FRANK & ZED
written and directed by Jesse Blanchard
starring Alex Cox
written and directed by Phil Tippett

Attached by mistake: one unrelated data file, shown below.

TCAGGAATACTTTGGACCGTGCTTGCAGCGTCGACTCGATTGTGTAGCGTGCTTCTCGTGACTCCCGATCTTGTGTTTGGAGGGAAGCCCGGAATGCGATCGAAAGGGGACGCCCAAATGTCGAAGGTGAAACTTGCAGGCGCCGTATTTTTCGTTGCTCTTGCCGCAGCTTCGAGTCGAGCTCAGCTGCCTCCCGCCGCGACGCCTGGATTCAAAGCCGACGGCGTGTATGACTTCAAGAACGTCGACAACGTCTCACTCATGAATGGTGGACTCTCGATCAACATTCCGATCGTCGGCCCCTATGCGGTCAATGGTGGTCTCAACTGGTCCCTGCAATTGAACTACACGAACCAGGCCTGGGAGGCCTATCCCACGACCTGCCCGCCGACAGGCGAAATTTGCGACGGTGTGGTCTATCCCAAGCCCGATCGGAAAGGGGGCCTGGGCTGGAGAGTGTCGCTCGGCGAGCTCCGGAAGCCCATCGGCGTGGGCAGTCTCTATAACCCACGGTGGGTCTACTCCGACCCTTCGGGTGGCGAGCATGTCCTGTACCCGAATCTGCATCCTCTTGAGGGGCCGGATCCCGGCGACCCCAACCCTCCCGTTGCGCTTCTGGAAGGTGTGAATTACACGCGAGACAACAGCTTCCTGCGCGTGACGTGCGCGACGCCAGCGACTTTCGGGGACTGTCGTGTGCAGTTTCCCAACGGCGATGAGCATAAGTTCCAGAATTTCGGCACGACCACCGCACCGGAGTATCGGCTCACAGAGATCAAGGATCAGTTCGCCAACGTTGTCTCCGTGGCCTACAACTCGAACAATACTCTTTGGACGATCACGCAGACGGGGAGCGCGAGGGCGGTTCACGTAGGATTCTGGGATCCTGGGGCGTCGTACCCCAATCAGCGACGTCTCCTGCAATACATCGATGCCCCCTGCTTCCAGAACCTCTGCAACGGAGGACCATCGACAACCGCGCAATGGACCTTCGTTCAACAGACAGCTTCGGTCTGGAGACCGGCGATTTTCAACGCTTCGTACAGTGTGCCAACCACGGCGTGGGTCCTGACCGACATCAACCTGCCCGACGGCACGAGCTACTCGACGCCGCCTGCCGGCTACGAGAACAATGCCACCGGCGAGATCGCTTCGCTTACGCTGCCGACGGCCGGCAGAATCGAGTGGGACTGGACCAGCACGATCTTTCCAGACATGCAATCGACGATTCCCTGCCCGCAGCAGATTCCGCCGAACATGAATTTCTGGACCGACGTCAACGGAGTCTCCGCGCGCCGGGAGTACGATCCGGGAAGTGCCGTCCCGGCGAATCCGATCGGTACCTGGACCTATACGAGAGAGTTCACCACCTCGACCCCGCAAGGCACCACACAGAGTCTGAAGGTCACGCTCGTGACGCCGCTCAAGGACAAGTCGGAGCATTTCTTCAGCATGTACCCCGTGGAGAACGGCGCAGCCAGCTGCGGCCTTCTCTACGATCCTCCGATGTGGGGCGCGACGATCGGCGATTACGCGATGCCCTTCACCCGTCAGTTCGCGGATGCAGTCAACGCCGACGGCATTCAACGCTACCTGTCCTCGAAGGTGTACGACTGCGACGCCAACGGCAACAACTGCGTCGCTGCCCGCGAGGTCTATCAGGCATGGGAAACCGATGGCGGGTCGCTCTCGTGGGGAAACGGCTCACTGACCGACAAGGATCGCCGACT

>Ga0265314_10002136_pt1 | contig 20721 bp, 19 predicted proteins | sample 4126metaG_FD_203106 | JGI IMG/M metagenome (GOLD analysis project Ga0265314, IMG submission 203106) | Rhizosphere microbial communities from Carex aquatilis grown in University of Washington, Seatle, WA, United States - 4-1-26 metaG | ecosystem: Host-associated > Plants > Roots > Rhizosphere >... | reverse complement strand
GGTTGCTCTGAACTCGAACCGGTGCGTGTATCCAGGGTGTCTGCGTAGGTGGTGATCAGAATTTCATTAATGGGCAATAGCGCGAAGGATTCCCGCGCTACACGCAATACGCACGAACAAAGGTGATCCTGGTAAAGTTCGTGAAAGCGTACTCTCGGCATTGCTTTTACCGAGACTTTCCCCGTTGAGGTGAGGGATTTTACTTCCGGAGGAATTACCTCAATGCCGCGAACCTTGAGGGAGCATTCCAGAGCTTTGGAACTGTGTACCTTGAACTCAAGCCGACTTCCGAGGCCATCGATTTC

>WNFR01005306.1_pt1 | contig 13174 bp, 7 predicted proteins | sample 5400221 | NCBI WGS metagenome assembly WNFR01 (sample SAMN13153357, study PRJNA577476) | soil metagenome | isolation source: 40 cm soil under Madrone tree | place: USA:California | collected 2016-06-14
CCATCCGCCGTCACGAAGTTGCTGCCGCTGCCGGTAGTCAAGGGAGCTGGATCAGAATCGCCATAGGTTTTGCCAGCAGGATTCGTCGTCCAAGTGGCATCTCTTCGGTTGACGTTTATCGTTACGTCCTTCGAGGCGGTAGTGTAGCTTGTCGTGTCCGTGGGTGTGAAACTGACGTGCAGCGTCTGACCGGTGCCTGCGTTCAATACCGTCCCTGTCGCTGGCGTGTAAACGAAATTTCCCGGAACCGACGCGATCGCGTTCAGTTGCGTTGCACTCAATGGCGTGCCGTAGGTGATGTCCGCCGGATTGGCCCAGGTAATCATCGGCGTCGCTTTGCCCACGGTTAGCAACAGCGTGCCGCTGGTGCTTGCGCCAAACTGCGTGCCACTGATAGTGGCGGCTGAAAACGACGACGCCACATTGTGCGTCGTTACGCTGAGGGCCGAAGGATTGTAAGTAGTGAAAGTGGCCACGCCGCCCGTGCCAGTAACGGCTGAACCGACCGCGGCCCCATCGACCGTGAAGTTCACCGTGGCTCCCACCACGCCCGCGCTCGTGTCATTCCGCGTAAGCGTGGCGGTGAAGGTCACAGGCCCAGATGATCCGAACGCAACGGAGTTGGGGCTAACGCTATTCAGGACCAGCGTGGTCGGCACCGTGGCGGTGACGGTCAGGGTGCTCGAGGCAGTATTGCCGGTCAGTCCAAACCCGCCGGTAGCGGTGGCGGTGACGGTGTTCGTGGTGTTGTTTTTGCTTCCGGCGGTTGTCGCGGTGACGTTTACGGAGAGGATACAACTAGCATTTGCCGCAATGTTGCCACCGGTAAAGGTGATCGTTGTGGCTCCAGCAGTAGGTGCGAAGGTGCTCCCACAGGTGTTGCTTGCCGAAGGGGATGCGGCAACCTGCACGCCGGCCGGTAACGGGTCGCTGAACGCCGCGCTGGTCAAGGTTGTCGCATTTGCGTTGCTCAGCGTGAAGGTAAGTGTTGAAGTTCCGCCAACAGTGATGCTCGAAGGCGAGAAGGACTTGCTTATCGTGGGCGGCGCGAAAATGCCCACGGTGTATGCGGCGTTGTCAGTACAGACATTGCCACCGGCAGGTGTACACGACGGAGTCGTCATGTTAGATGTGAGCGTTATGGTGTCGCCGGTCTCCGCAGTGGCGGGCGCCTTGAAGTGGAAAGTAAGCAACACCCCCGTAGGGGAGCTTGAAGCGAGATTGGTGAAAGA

by Walter Chaw William Blake etched the plates he used to press his poems with acid. His first books were hand-made by him in this way. He called it the "infernal method," and the idea driving it is that every work of art is enlivened by the hand of its creator. Literally. He believed that touching a thing imbued it with animated qualities in the "soul-giving" sense of the word. I think about that whenever I watch any sort of puppetry or, as it relates to film more commonly, stop-motion animation. Maybe I'm imagining it, but I think Blake had a point. I feel like there's a specific quality of life in graven idols that have been directly manipulated by the human hand. Traditional cel animation? The same: the little imperfections, the stutters and hesitations that keep it just the other side of the Uncanny Valley. It's hard to put a finger on what it is, but it's stimulating in the same way a film projected on 35mm is ineffably different from the same film streamed digitally. Shadows on the wall and all that; maybe Plato and John Lennon had something there. William Blake was, of course, a prophet.